The SEC seldom releases an investigation report under Rule 21(a) of the Exchange Act, but when it does, the information is usually important for all public companies. Last week, the SEC issued an investigation report to clarify that its Regulation FD guidance given in 2008, directed mainly towards disclosure on company websites, is the standard to use for communications made through social media.1 The investigation report was triggered by the SEC’s investigation into whether Netflix and its CEO violated Regulation FD when the CEO posted on his personal Facebook page that Netflix had for the first time streamed 1 billion hours of content in the month of June. During the Netflix investigation, the SEC learned that there is uncertainty concerning how Regulation FD and the SEC’s prior guidance on the use of company websites apply to the use of social media. The SEC’s investigation report aims to address this uncertainty and provide guidance on how to apply the SEC’s rules to disclosures made through social media channels. Although the SEC makes clear that its report “is not aimed at inhibiting corporate communication through evolving social media,” at the same time it seeks to “remind” issuers that disclosures made through social media must still be analyzed for Regulation FD compliance.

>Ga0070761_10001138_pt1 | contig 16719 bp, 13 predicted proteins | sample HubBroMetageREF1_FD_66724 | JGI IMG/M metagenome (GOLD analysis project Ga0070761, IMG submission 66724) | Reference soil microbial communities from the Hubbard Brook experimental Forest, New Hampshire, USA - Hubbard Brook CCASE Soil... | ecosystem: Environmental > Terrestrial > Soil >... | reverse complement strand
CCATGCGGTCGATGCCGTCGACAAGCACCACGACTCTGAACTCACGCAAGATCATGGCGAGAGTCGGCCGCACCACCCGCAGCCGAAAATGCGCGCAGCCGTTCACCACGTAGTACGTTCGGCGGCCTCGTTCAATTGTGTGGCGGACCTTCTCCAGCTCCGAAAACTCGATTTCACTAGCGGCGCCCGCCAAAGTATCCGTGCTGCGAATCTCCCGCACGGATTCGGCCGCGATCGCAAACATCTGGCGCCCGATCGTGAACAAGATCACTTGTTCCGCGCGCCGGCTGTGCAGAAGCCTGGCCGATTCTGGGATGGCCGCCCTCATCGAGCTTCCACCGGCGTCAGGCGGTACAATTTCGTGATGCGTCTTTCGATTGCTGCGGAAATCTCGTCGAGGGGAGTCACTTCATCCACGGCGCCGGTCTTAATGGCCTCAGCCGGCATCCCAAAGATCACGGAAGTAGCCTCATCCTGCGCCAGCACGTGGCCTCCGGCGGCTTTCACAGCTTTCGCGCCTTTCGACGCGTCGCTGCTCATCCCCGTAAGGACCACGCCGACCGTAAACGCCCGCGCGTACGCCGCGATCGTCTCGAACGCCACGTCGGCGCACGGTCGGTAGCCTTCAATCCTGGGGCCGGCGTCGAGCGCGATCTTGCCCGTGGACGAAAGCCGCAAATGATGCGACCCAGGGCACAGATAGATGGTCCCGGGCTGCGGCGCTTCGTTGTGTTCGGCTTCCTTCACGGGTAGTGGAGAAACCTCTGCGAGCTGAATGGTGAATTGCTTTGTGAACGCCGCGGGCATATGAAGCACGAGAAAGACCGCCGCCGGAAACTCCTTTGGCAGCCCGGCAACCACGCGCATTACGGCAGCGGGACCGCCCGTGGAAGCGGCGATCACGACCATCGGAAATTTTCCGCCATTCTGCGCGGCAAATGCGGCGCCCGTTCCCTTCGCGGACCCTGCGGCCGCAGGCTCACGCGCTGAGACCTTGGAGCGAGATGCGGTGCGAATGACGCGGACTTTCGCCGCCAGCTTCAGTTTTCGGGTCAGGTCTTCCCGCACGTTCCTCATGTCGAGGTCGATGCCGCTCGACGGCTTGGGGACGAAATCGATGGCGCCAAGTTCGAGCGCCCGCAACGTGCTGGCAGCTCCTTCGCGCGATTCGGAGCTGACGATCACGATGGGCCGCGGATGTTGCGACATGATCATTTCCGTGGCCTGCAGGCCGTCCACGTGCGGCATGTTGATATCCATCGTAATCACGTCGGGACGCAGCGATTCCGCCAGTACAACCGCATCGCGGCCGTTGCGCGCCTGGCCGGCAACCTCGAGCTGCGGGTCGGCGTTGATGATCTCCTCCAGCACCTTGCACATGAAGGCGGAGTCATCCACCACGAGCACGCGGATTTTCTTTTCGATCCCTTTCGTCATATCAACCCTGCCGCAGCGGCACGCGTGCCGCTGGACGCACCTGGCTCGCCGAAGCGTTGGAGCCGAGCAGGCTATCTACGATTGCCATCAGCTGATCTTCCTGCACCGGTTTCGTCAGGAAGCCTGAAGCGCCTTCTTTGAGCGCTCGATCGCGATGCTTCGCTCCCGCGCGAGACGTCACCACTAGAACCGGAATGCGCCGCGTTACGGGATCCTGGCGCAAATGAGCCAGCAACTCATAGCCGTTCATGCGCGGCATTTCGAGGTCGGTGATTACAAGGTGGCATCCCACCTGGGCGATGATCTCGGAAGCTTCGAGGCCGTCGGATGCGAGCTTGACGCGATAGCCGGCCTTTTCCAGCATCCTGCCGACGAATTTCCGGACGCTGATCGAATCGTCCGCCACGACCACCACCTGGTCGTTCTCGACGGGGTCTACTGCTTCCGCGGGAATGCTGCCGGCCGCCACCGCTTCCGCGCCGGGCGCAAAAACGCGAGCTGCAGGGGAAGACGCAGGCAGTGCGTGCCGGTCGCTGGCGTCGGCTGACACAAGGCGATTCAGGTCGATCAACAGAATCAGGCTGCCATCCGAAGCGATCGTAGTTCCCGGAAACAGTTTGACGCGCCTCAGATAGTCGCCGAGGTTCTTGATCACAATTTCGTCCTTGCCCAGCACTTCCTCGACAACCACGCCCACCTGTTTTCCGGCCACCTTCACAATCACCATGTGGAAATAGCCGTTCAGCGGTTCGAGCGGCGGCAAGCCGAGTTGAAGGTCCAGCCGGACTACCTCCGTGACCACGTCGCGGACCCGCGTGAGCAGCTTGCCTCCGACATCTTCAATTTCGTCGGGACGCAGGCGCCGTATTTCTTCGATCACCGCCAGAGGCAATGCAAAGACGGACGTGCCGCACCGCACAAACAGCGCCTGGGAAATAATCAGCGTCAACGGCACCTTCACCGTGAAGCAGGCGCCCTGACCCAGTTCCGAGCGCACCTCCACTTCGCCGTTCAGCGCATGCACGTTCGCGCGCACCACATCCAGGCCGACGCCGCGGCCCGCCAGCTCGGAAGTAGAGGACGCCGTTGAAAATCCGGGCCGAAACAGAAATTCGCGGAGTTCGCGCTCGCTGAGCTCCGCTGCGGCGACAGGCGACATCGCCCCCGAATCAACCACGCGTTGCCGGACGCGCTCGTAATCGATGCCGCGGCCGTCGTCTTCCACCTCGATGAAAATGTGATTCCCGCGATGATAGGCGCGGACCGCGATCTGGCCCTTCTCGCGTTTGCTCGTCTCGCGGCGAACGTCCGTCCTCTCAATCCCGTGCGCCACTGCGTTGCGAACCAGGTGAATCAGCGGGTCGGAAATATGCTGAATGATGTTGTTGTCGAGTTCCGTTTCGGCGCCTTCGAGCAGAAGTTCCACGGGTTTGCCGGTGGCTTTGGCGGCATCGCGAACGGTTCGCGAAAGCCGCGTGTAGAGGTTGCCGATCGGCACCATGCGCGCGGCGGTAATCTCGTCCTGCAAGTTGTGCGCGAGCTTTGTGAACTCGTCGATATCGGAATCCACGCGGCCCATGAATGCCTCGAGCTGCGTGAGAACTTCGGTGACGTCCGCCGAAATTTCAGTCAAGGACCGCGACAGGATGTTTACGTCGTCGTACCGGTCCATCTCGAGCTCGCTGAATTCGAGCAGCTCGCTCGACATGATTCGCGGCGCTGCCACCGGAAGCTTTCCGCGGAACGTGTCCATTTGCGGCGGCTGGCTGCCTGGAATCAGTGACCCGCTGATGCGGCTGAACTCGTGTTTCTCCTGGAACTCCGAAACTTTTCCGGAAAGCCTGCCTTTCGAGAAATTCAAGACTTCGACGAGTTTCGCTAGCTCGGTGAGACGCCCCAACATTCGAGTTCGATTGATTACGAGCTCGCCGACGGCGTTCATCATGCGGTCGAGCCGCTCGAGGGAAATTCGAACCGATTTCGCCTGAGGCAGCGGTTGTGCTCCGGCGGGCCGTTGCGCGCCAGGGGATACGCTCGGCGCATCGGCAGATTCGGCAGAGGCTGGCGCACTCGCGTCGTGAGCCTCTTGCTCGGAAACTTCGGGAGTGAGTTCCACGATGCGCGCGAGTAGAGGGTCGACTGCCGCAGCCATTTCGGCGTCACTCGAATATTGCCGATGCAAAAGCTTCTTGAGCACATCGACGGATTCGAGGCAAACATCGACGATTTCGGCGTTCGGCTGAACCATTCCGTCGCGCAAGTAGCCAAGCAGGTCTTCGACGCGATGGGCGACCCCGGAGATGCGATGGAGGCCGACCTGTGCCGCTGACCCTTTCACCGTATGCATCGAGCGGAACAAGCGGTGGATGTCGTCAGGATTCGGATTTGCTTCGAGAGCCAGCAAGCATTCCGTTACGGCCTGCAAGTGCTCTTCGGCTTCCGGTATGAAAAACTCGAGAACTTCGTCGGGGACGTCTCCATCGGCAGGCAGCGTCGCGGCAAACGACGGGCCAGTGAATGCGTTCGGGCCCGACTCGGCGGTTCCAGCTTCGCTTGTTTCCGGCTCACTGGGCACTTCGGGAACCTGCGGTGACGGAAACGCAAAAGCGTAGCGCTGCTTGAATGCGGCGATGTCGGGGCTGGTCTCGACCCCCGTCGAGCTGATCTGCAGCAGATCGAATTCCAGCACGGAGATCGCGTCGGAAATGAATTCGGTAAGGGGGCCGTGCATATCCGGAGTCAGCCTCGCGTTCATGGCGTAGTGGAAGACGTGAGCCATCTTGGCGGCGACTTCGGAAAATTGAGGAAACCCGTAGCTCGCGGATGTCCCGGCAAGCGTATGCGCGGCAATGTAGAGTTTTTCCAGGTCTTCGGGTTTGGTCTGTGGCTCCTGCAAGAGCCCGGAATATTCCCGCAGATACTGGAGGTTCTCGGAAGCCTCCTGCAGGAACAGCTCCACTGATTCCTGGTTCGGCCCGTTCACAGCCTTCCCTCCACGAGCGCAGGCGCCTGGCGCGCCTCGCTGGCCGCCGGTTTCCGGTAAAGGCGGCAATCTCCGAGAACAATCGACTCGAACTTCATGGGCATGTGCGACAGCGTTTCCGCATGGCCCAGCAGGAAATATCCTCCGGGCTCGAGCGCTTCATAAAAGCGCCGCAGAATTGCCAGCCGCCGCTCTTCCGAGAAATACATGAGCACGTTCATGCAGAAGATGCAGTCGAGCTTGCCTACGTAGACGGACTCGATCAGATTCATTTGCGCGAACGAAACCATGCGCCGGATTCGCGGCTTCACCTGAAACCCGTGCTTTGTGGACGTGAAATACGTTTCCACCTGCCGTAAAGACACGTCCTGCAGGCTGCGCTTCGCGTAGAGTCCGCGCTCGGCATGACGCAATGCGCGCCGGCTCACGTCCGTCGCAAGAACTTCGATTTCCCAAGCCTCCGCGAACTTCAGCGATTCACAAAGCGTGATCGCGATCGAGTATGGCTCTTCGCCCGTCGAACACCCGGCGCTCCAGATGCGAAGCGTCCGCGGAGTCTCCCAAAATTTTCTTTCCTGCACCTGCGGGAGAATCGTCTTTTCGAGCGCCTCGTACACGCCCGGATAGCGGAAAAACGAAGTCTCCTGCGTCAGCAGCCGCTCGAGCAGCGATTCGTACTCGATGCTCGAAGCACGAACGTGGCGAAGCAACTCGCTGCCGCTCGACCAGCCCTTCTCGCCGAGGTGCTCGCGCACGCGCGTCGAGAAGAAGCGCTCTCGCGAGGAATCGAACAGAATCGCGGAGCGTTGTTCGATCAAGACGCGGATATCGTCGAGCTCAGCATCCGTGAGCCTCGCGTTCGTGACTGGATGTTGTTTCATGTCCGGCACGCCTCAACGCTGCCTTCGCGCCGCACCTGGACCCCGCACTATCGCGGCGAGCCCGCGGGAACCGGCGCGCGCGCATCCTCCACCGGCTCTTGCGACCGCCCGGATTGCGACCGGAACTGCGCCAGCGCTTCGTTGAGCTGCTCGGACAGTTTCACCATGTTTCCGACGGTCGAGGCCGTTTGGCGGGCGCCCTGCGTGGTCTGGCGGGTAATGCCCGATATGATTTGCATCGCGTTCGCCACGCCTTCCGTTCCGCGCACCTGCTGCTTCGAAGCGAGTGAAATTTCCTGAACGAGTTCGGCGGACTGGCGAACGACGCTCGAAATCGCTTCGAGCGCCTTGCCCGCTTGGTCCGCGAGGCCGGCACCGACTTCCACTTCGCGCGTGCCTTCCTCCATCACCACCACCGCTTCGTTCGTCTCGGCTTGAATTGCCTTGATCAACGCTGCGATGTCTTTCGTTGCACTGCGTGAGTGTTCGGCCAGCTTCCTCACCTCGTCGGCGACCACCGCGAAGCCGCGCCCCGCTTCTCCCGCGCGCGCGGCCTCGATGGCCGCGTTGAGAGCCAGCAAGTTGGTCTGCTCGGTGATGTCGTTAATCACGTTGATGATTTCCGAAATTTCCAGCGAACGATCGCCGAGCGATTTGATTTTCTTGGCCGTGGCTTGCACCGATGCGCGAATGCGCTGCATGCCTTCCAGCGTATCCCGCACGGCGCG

Regulation FD Overview -
The SEC’s investigation report makes clear that, for public companies, the broadcast of information through social media is affected by Regulation FD. When the SEC released Regulation FD in 2000, its goal was to address concerns about companies selectively disclosing material information. Although Twitter and Facebook did not exist when the rule was finalized, they have grown to the point where companies may feel that posting announcements through an account with one of these services is an appropriate method for distributing information to the public.
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